Phuket officials comment on recent ‘taxi’ fiasco – everything except taxi meters

It’s the public, especially tourists’, “misunderstanding” of the way taxis fares are charged on the island of Phuket that is the problem.

That’s the explanation from Phuket Land Transport Chief Jaturong Kaewkasi during an interview on an island radio station this week. The Phuket Land Transport has responded to last week’s viral video clip when a Thai man posted the altercation with a taxi driver demanding 600 baht for a 10-15 minute ride from Kamala to Patong Beach.

The local Land Transport department has also re-released a list of standard set fares to be charged by the island’s taxis and tuk tuks. No mention of taxi meters.

One of his comments about the controversial fares suggested that passengers were entitled to “negotiate 50 baht higher or lower than the set fare”. Again, no mention of taxi meters.

When the first Sandbox project, in Phuket, was launched last year the Phuket Tourist Police published a schedule of fees after, just a year before, the former Phuket Governor declared that all taxis in Phuket would be required to use their meters.

Phuket officials comment on recent 'taxi' fiasco - everything except taxi meters | News by Thaiger

Last July’s published taxi fares in Phuket represent a big increase on what passengers routinely pay for trips around Bangkok, for example. The set fares are also 3 – 4 times that calculated by taxi apps like Grab and Bolt who are trying to get a foothold on Thailand’s most popular tourist island.

The PLT Chief went on to say, in quotes published by The Phuket News, that the “agreed fares” (agreed by who?) were fully supported by the Phuket Governor, the Phuket Tourism Association and the TAT.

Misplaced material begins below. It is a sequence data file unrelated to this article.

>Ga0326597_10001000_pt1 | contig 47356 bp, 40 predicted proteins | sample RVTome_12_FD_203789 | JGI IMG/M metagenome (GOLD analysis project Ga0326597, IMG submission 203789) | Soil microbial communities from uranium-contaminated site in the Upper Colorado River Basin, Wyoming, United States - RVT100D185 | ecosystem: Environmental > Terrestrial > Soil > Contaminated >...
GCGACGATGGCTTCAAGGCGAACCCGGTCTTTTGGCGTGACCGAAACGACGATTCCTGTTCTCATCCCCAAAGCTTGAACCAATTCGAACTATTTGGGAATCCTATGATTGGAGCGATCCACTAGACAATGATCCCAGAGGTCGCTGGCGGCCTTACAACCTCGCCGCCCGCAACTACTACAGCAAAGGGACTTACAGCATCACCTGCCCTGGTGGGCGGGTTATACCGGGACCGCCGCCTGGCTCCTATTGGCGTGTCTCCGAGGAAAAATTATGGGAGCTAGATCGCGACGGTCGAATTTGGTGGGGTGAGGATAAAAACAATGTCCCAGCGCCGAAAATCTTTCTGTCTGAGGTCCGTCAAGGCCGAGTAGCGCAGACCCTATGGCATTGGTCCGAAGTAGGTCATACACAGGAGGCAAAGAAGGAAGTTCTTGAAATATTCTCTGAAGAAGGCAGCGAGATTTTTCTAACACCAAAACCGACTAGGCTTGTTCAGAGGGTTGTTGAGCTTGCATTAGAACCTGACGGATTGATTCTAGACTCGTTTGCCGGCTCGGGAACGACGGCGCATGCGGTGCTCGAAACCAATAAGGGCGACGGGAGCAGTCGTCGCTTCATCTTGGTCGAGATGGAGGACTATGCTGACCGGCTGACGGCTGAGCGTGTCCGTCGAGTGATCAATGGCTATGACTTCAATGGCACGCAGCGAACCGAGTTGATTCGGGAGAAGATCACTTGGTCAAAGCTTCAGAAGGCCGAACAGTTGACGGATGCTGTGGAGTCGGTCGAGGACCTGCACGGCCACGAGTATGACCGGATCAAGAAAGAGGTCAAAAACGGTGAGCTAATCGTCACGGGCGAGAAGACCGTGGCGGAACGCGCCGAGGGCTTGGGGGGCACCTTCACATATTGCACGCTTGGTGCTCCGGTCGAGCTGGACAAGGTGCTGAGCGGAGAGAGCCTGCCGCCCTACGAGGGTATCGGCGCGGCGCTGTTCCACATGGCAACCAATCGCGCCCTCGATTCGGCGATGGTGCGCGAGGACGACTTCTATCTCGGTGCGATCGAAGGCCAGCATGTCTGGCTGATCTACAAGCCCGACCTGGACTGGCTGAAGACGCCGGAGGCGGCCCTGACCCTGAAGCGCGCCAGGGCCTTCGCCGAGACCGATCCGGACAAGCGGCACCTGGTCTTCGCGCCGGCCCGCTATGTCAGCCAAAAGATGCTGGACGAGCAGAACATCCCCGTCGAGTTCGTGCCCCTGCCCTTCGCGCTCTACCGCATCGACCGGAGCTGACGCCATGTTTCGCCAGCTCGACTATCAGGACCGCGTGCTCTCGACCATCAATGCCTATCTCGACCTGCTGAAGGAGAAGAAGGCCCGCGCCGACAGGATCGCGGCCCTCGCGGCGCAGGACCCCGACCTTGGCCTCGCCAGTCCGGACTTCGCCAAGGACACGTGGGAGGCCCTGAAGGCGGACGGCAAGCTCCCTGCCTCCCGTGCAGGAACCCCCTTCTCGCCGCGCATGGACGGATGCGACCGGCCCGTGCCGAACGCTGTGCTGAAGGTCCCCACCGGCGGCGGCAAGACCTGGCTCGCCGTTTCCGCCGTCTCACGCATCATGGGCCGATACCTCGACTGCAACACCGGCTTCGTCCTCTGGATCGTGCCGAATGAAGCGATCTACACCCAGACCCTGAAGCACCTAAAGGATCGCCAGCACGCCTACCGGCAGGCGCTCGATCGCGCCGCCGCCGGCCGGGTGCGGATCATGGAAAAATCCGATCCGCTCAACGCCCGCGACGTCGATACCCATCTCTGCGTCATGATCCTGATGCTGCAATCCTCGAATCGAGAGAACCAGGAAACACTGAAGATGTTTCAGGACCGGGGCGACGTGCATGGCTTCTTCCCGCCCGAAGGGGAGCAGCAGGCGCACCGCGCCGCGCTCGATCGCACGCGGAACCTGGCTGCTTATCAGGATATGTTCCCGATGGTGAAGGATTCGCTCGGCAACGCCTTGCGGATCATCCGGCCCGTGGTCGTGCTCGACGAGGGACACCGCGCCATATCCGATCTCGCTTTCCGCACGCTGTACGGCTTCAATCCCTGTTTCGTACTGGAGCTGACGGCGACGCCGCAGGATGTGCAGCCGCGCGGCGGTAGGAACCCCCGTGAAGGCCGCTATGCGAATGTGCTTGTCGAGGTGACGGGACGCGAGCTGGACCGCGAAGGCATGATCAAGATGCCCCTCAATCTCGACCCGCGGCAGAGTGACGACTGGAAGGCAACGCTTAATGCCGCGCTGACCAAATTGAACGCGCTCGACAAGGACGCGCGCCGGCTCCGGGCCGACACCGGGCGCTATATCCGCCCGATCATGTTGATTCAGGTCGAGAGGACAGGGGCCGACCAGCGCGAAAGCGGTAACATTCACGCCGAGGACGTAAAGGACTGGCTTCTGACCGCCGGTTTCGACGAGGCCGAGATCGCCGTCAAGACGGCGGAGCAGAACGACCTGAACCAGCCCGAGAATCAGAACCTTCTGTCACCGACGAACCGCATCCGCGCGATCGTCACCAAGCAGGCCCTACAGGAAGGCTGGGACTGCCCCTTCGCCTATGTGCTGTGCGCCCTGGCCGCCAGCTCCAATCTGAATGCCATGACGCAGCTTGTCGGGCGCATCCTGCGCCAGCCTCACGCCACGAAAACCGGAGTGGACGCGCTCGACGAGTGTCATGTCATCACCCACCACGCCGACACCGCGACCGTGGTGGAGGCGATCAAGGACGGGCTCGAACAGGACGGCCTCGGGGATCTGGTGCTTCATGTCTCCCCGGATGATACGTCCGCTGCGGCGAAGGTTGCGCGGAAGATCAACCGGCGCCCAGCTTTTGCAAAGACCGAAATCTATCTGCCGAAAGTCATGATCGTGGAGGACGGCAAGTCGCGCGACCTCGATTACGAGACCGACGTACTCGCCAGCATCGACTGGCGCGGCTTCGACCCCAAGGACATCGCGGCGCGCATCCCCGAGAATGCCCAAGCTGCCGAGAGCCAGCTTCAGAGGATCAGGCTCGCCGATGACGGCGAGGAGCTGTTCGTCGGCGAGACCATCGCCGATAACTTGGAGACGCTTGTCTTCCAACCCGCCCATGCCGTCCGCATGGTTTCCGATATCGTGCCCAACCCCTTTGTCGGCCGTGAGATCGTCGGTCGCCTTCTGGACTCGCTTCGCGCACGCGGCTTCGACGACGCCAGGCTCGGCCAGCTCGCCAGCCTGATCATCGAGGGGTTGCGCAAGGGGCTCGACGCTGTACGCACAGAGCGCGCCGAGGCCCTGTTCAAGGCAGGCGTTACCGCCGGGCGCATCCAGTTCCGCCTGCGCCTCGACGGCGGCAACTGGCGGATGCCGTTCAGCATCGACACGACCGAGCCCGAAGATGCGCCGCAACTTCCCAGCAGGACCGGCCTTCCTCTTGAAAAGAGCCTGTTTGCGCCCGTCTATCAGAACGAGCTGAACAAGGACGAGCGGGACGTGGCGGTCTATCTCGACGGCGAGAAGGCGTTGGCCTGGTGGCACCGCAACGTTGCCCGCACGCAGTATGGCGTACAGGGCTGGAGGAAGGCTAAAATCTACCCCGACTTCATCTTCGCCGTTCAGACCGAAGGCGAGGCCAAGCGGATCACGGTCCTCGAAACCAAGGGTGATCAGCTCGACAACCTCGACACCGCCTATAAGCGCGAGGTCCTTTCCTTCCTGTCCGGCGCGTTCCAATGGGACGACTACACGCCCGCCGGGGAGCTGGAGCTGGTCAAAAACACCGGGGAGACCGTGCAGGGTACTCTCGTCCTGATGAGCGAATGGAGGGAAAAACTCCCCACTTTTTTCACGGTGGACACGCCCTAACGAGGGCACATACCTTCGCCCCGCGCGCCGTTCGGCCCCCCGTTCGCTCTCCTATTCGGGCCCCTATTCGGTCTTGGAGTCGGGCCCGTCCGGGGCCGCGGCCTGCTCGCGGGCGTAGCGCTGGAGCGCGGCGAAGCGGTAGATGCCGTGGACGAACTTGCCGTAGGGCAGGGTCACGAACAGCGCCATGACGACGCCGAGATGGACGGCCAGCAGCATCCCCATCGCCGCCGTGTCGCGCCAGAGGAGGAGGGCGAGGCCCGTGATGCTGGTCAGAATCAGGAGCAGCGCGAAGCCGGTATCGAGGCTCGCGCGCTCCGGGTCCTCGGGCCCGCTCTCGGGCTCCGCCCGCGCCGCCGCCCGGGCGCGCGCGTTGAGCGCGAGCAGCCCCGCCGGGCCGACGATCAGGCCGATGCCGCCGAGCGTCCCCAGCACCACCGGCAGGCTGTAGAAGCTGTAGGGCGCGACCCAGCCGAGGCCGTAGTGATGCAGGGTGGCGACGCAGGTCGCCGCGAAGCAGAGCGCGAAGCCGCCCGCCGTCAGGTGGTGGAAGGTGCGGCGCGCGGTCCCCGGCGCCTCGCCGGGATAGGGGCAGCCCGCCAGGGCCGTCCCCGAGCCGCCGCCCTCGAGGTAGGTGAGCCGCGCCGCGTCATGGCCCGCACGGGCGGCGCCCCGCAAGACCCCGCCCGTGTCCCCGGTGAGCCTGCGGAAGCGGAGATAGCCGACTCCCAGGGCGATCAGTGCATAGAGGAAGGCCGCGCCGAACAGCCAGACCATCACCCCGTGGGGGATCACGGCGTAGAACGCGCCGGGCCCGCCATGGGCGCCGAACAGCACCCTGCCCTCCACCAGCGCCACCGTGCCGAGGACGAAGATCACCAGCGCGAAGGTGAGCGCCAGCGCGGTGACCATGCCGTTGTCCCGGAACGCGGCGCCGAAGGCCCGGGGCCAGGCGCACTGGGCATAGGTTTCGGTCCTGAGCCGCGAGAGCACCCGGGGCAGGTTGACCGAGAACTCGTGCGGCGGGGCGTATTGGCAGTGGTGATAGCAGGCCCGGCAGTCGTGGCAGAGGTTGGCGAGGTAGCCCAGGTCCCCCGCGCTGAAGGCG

Everything seems to be set in stone, except for the otherwise accepted use of taxi meters to establish a fair fare for passengers in Phuket.

The issue of Phuket taxi fares has been an ongoing controversy for more than 20 year with The Thaiger and its former incarnation The Phuket Gazette publishing over 50 stories on the issue over recent decades. Even 20 years ago there is a story published that Phuket Airport may eventually get served by taxis with meters.

“…metered airport taxis would reduce exorbitant fares and problems between legitimate and black taxi operators at the airport.”

Multiple Phuket governors, police chiefs, and even the army (following two past Thai government coups), have failed to break the strong grasp on the local industry by a cabal of taxi gangs.

Meanwhile, Bolt and Grab drivers on the island have expressed fears to drive in some parts of the island, or park in popular tourist locations, for fear of reprisals from the taxi gangs. Disputes over the years have sometimes ended in violence, including the beating to death of a legitimate “limousine” driver by a taxi driver at Phuket Airport in December 2000.

Phuket News


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